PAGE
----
The Orangutan Health Project is led by Ivona Foitova, a Veterinary Doctor from the Czech Republic with an additional PhD in Wildlife Disease.
OHP is sponsored by the "UMI-Saving of Pongidae" Foundation (UMI), established in 1994 in the Czech Republic in order to:
UMI chose to allocate the majority of its resources to Orangutan Health Project due to the fact that OHP’s research has the potential to help both wild captive orangutans. UMI works closely with Gadjah Mada University (GMU) in Yogyakarta, Indonesia and its Faculty of Veterinary Sciences.
Co-operation with local scientists and researchers is critical to the success of OHP, and OHP calls on the expertise (local forests, plant identification, known medicinal properties for humans, etc.) of local people as much as possible.
AREAS OF INTEREST
CURRENT PROJECT WORK
With sufficient long observation periods, Orangutan Health Project is able to get good accurate data and results. Only with long-term research can this data be obtained. The project continues research at various different sites: in Sumatra and in Kalimantan. Orangutan Health Project aims to understand how orangutans combat parasitic infection that affects their health, reproduction and ultimately their survival. As a result of this research new avenues will hopefully be opened up for use in human medicine. It may also help to shed light on the human-primate relationship, most importantly, the health risks associated with co-existence.By comparing the health of wild and semi-wild orangutans, at different sites and under varying degrees of human pressure, OHP has begun to build a picture of the factors affecting health in these two equally important populations. Orangutan Health Project's unique approach enables us to investigate whether complex aspects of ethology and ecology influence parasite infections and how parasites may have an impact on whole ecosystems, out of all proportion to their relative size.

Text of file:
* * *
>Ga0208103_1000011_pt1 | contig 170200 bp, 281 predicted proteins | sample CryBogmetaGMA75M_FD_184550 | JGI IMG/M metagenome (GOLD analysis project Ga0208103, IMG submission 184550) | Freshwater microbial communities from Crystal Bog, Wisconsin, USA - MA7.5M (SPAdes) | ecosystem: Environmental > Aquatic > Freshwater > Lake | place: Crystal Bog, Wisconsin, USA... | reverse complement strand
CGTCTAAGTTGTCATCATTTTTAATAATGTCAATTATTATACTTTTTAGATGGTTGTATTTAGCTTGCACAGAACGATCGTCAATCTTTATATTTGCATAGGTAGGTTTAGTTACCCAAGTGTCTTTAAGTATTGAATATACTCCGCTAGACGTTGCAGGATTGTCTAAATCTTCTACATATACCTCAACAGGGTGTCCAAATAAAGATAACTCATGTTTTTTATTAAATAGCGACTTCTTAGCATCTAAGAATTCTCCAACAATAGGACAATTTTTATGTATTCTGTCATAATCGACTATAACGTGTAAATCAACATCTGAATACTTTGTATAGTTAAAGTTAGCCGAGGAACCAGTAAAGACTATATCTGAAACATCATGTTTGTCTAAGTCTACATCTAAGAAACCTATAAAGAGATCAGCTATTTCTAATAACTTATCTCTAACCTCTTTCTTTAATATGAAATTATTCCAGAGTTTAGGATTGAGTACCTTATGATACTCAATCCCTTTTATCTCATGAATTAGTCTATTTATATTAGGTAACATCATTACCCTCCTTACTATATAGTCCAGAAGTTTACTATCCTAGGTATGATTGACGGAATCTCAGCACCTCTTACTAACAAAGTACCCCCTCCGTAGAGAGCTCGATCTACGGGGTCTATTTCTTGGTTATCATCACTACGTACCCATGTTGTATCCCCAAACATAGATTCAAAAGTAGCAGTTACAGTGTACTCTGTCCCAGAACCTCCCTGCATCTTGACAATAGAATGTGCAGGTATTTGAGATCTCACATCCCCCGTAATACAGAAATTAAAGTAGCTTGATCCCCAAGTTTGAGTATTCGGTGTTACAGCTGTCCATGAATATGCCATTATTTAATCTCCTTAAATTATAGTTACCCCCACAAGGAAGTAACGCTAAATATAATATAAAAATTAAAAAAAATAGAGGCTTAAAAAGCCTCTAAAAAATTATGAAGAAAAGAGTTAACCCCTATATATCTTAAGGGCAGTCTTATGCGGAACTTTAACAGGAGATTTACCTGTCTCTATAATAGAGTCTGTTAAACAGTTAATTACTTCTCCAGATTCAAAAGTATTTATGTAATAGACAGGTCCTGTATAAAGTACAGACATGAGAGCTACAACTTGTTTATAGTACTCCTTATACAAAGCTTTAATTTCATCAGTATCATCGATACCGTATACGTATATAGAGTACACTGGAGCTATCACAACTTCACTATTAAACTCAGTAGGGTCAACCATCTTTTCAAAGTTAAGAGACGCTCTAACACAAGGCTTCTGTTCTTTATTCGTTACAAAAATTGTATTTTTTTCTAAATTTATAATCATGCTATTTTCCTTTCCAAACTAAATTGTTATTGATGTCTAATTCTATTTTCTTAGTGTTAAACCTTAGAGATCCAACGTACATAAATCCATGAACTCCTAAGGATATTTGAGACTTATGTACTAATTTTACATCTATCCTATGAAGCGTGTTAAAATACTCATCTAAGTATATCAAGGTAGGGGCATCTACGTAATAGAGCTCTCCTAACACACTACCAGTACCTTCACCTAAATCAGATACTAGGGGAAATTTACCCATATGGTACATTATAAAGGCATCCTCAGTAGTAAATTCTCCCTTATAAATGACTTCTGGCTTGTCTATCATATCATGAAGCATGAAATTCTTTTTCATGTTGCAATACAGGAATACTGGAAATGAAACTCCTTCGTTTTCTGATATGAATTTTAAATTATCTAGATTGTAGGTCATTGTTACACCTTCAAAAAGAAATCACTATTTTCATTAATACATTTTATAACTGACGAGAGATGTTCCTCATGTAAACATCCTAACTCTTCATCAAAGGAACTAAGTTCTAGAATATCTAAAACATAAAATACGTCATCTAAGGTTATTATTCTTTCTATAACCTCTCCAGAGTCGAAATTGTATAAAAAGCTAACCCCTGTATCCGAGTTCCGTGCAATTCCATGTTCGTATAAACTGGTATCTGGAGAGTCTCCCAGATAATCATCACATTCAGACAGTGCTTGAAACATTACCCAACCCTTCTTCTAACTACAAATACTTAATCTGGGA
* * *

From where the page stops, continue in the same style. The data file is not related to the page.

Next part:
WHERE WE ARE LOCATED